The price action in the Aussie share market is starting to look like a pinball game. BHP Billiton (ASX: BHP), Rio Tinto (ASX: RIO), Woodside (ASX: WPL)… some of Australia’s biggest resource stocks made 52-week highs yesterday. Both BHP and Rio gave investment presentations in London yesterday, highlighting their various degrees of exposure to China’s urbanisation.
“In the face of global uncertainty and embedded inflation, Australia’s resources market will become a haven for a tidal wave of funds from China, India, and developed economies,” reports Patrick Durkin in today’s Financial Review.
He was actually paraphrasing former Goldman Sachs Vice President Kenneth Courtis. Courtis told Australian investors at a conference, “China wants everything you’ve got, everything. And we still can’t fathom the demand that China is going to generate in the years to come… Imagine another 250 million people urbanising China over the next 20 years. What do you think that does to copper prices, iron ore prices, even given the levels they are at today?”
Let’s assume that question is rhetorical. Curtis answers it anyway, “Over the next two, three, four years, Australia could become really hot. You could see your stock market move a little bit like the Japanese market did in the 1980s or like the tech market did in the 1990s.”
Well that’s no good. That means the ASX is a bubble in the making. And we know how all bubbles end. Splat!
This theme of perpetual prosperity from China-driven demand is beginning to sound like a drum beat. We’ve been tapping our toes too, adding to the rhythm. But it’s worth remembering that markets always move in cycles, from scarcity to abundance, from caution to excess, from fear to greed and back again.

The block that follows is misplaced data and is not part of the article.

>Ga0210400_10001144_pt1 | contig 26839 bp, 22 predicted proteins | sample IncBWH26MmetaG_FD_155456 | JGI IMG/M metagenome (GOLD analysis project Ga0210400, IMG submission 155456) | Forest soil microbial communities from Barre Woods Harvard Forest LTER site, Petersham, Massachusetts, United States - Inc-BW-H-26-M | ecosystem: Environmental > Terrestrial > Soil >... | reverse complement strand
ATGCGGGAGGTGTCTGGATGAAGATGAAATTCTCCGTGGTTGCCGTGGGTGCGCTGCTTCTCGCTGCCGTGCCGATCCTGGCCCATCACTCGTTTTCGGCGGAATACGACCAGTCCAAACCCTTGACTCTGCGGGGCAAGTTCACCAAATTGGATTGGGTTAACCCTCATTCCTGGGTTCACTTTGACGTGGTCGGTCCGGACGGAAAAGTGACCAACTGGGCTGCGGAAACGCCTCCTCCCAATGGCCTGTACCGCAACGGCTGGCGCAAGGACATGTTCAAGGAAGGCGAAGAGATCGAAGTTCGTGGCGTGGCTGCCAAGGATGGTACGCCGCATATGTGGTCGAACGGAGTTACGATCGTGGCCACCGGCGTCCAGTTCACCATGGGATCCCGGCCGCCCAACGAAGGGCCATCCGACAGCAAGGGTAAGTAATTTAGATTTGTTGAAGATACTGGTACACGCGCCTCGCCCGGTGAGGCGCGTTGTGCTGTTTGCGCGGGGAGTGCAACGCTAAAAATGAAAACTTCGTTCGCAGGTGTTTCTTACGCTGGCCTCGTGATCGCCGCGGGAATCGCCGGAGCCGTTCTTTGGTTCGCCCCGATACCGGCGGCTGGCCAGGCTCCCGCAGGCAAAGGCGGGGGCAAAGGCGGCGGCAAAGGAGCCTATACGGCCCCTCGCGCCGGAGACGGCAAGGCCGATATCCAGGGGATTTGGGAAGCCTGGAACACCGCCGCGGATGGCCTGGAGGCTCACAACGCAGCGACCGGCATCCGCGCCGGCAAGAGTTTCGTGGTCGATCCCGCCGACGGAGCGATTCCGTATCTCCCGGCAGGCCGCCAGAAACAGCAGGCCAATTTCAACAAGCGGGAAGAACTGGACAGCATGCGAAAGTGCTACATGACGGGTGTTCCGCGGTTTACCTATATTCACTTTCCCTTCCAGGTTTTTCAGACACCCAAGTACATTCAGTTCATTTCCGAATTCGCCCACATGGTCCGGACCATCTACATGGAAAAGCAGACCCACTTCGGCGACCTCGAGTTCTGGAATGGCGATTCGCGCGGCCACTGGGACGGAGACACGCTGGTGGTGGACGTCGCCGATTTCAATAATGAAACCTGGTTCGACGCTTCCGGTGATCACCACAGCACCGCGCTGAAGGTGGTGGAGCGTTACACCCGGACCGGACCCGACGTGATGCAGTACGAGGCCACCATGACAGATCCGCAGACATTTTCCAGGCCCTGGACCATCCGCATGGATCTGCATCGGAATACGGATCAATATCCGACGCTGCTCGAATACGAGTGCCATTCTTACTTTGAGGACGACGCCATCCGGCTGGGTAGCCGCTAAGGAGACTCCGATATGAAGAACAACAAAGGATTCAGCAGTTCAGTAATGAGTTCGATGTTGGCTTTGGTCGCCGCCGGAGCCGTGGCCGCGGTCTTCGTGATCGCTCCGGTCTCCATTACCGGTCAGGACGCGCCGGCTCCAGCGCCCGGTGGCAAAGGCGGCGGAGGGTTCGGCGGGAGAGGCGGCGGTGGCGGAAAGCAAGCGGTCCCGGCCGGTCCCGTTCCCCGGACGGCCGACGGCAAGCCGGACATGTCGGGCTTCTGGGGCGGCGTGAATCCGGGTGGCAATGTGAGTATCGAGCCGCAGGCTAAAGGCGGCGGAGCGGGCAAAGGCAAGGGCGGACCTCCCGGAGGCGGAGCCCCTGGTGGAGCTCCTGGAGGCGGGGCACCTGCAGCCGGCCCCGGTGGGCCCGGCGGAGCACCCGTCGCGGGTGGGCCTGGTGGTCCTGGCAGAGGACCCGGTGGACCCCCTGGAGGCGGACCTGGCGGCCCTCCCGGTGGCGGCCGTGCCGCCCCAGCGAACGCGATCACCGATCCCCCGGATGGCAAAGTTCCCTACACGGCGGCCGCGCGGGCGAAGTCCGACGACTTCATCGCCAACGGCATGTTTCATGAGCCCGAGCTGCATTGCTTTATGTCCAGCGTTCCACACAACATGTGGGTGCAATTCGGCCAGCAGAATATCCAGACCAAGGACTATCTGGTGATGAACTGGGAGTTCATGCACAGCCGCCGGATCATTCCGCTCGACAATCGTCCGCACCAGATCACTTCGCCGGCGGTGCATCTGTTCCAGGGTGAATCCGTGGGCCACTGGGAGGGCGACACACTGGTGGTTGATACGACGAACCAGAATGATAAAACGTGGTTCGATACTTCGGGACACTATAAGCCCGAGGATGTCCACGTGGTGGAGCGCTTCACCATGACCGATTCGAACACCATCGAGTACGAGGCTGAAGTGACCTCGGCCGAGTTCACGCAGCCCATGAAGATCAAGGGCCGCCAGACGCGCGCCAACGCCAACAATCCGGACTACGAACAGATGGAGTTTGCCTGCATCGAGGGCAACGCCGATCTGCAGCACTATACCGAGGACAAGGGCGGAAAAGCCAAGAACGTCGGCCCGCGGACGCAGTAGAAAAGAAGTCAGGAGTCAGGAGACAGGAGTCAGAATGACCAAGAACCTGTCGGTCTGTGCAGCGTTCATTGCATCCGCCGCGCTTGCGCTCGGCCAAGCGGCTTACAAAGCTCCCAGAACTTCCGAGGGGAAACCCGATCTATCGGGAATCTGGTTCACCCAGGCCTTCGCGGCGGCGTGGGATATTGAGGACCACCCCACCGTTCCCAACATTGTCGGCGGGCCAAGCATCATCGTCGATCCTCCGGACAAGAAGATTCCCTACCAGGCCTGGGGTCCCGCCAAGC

The current cycle-or super cycle if you prefer-is still a cycle. But just how long might it last and how high might it take Aussie stocks? Well, judging by the chart above, the All Ords does not yet have that vertical look, where the slope is at a virtual right angle to the x-axis. But you get the feeling we’re approaching liftoff, don’t you?
If Aussie resource stocks become a global inflation haven, the next four or five years may be the best four or five years you’ll ever see to make money in resource stocks. “We are in for a generation of growth led by China and India which is unstoppable, unbridled, and unrivalled. In 2020, we will look back with wonder, shock, and awe at the growth we have seen,” said Oxiana’s Owen Hegarty.
Hey, we like Oxiana as much as the next resource newsletter. But this kind of enthusiasm makes us a little nervous. When everyone starts to read from the same investment prayer book, that’s when you usually get some act of God that no one saw coming. That is, there’s no such thing as a sure thing in investment markets. You never know what may be lurking around the corner. It could be an earth quake, a war, or a revolution.
Still, you’d have to be a real Danny Downer to rain on this resource parade. About the only disappointing player on the whole resource bench is the one that should be the star: gold. Its recent 18% correction has a lot of new gold investors concerned about its relative underperformance.
There’s not much to add to the case for gold that we haven’t already said before. But for what it’s worth: higher highs followed by periods of profit taking and consolidation are normal in any bull market. Gold is biding its time during the most recent mini-rally in the U.S. dollar. But unless the U.S. government is suddenly serious about a strong dollar policy-highly unlikely with a nation full of debtors-it is hard to see the dollar rallying a lot higher, or gold falling below $800.
Markets and Money